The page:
A concerted effort, however, is now being made in Afghanistan and other low-resource countries to reintegrate such children back into their communities and families with intervention initiatives oriented to family-based care for children (Cantwell et al. 2012). This approach, funded by various humanitarian aid organizations such as UNICEF, is oriented to facilitating family reunification and also preventing family-child separation in the first place. A critical aspect of this work in bringing children back into communities and family life requires a skilled social service workforce. As a result, social work training and congruent community-based support structures are under development in Afghanistan (e.g., see Kang 2008) and elsewhere (Cantwell et al. 2012). Even with concerted efforts for change, thousands of Afghani children remain in institutional care where they languish and suffer from the profound effects of neglect on child growth and development (The Leiden Conference on the Development and Care of Children without Permanent Parents 2012; Rotabi 2012; Williamson & Greenberg 2010).

This statement is not to suggest that the people of Afghanistan have a lesser commitment to Islamic values of charity and caring for the vulnerable. The economic context, however, is such that the actual flow of community-based monies and donations as an act of charity is inadequate to meet child care needs on such a large scale. Furthermore, taking an orphaned child into a family system—a united family that often includes multiple other children—is an additional family financial stressor and burden in a country characterized by extreme poverty. As a result, it is not uncommon for citizens of oil-rich Gulf countries (e.g., Saudi Arabia and the UAE) to make cash donations or zakat, for the institutional care of OVC in Afghanistan and in other impoverished and/or conflict-ridden Muslim areas, such as Palestine (Naguib & Okkenhaug 2007).

Quiet Shifts in the Care of Orphaned and Vulnerable Children in Morocco

The majority of academic literature on kafala is conceptual in nature with the exception of Bargach’s (2002) ethnographic study, which presents empirical evidence in Morocco. This study identifies various practices of caring for orphans, particularly emphasizing children born out of wedlock. In this study, secret adoptions were identified. Infertile couples, among others, were found to be quietly arranging child adoptions even though it is forbidden in Islam. Bargach’s (2002) is the only known study that captures secret practices that appear to ignore the Islamic obligations of kafala (e.g., changing a child’s name such that he or she appears to be a biological offspring). Although the practice of secret adoptions has long occurred in traditional societies in the East and elsewhere, this particular study is the first to document the phenomena, with evidence, in an Islamic context. It should be noted that Western countries such as the USA have a well-documented history of secret adoptions. These practices, as well as policy and legal changes, have been addressed as human rights violations by adoptee advocacy groups to guarantee that an individual’s social history is recorded correctly (O’Halloran 2009).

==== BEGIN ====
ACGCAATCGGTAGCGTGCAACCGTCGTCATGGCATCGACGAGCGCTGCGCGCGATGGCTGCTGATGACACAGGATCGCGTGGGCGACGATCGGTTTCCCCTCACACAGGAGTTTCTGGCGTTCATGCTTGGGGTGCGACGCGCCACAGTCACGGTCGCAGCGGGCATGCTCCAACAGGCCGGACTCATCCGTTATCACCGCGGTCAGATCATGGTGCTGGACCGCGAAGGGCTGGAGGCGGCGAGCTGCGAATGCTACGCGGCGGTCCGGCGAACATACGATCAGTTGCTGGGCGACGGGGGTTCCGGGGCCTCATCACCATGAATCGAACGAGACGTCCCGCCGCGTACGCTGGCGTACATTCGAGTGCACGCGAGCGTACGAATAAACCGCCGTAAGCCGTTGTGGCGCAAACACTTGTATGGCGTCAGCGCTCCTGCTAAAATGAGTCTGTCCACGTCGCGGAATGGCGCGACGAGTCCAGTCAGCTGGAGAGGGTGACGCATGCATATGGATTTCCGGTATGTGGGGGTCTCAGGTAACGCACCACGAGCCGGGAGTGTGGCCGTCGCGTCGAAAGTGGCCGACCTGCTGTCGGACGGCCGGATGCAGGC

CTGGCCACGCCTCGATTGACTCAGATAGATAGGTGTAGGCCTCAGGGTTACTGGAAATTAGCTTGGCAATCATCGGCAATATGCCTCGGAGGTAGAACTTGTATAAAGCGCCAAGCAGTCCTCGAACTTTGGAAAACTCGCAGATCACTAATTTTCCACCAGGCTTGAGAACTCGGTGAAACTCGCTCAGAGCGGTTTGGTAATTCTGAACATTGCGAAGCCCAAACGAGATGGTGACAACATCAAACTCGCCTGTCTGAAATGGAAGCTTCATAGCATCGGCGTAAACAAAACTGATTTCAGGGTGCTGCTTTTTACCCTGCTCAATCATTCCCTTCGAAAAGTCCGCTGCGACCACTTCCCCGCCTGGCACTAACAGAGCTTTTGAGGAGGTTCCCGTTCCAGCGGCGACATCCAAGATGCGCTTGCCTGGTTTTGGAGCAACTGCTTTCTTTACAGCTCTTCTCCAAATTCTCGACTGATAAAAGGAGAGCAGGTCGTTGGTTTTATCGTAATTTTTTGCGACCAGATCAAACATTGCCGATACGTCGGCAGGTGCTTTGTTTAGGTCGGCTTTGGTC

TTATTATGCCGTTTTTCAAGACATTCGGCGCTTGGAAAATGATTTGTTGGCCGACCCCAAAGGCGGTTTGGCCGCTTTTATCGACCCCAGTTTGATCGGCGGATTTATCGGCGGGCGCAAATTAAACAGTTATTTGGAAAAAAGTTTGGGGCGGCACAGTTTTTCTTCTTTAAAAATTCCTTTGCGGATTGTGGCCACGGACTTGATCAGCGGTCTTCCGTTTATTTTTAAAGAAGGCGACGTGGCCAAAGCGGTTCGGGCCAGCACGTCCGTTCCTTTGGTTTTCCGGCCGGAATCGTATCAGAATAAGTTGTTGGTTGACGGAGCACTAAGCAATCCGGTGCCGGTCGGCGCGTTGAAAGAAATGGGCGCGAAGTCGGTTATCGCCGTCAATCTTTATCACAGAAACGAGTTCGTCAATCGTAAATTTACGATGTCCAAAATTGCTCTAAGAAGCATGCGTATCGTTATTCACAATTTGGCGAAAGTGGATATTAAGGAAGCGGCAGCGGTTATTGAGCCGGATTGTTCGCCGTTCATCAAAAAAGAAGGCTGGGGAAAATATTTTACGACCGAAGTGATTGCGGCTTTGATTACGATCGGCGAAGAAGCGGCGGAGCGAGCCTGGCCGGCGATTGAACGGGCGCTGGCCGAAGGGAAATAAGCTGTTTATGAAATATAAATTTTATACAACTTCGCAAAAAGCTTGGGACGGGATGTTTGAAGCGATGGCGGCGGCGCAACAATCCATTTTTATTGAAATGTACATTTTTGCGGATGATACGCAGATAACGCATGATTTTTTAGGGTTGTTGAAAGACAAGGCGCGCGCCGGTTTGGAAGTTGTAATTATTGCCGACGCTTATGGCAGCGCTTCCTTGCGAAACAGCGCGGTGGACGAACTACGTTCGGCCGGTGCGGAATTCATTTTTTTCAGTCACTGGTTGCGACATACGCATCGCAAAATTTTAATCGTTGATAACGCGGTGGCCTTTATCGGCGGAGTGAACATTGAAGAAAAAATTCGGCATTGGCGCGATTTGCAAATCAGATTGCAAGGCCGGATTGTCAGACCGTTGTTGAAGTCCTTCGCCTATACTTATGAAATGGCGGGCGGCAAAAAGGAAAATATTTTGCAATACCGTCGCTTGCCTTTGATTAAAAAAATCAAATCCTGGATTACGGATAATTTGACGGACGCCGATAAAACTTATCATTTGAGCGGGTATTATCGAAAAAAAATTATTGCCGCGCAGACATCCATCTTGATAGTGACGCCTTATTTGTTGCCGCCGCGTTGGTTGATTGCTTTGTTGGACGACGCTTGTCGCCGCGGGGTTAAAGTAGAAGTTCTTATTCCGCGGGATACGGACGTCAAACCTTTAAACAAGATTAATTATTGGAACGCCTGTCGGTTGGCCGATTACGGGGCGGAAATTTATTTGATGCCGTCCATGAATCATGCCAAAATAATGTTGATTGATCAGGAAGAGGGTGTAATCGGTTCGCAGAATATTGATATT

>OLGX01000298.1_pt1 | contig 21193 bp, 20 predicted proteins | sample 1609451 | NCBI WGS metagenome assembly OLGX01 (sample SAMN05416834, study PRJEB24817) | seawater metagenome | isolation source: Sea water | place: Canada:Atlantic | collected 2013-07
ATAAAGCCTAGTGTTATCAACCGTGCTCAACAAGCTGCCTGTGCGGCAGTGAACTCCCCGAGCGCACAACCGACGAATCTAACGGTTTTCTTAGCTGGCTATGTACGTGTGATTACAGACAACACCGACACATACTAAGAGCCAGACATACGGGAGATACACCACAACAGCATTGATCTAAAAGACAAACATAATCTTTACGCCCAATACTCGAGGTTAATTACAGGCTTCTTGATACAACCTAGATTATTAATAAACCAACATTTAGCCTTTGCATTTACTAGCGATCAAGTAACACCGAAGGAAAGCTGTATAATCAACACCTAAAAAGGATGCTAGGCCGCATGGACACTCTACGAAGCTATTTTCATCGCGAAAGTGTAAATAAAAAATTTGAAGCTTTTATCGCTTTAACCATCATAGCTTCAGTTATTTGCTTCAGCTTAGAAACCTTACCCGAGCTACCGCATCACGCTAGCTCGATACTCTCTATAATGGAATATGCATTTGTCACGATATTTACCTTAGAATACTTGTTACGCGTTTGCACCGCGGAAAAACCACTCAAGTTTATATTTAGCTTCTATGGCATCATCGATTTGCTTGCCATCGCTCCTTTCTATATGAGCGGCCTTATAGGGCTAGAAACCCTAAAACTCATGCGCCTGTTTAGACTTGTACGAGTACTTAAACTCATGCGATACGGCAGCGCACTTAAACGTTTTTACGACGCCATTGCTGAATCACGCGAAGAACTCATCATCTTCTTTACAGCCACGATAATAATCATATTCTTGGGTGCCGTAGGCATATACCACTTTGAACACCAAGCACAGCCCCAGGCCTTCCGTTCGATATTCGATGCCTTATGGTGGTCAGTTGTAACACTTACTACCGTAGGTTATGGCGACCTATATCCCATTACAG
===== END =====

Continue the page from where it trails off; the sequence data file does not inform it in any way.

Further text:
Jordan: Massive Refugee Camps Address Unaccompanied Refugee Minors

The fourth author of this article has worked as a United Nations representative in one of the largest refugee camps in the world, located in Jordan. Here, she offers firsthand knowledge of the family tracing process for URMs as well as care planning in the best interests of the child. It should be noted that in this particular camp, there are multiple nongovernment organizations that assist the United Nations in the settlement of URMs. The process of family tracing is a priority, and the daily care and protection of children are also a simultaneous service area. Many children are cared for in foster care arrangements in the camps; refugee families also living in the same camp are often acting as foster families. Ideally, such an arrangement is temporary while parents and/or the extended family is located through social work assessment and family tracing (information management) systems. Family reunification is the ultimate goal, and the parallel process of developing systems of care in Jordan is ongoing today.

The practice of alternative care in Jordan is based on the Juvenile Law and its amendment of 1968, as well as the Child Protection Rules of 1972 (Ministry of Social Development 2015). These codes identify issues such as legal penalties applicable to foster parents for neglect of or causing harm to children under their care. As to individual foster care under the 1968 code, “a child is placed with foster or alternative family which is basically known as Usrah al–Badillah or al usrah al–hadhinah” (p. 1).

Child Protection Rule no. 34, 1972, defines an alternative family as “any family that is suitable other than the natural family who is entrusted by the Ministry of Social Development or the Court for a limited or unlimited period of time to take care and protect a child under the age of 18 years old and is in need of protection either temporarily or permanently” (p. 1). Furthermore, foster families can obtain monthly allowances from the National Aid Fund to assist with the care of children. Individual foster care is also based on practices, procedures, policies, and conditions set by the Ministry of Social Development. Those who are interested in applying to foster a child may apply to the head of the Social Development and Women Affairs or the head of the Family and Children at the Ministry of Social Development.

Jordan follows a case-by-case solution to determine the best interests of the child. The system privileges citizen candidates. Child fostering placements abroad can take place with either citizens or foreigners under certain stipulations such as when potential foster parents are the same religion as the child. Finally, it is crucial to say that the Jordanian system is in transition from institutional care to family-based care and the foster care model is used for cases. This is consistent with a global trend of strengthening systems to ensure that children may receive family-based care as a child right when possible (Cantwell et al. 2012; United Nations 2010; United Nations Treaty Collection 2015).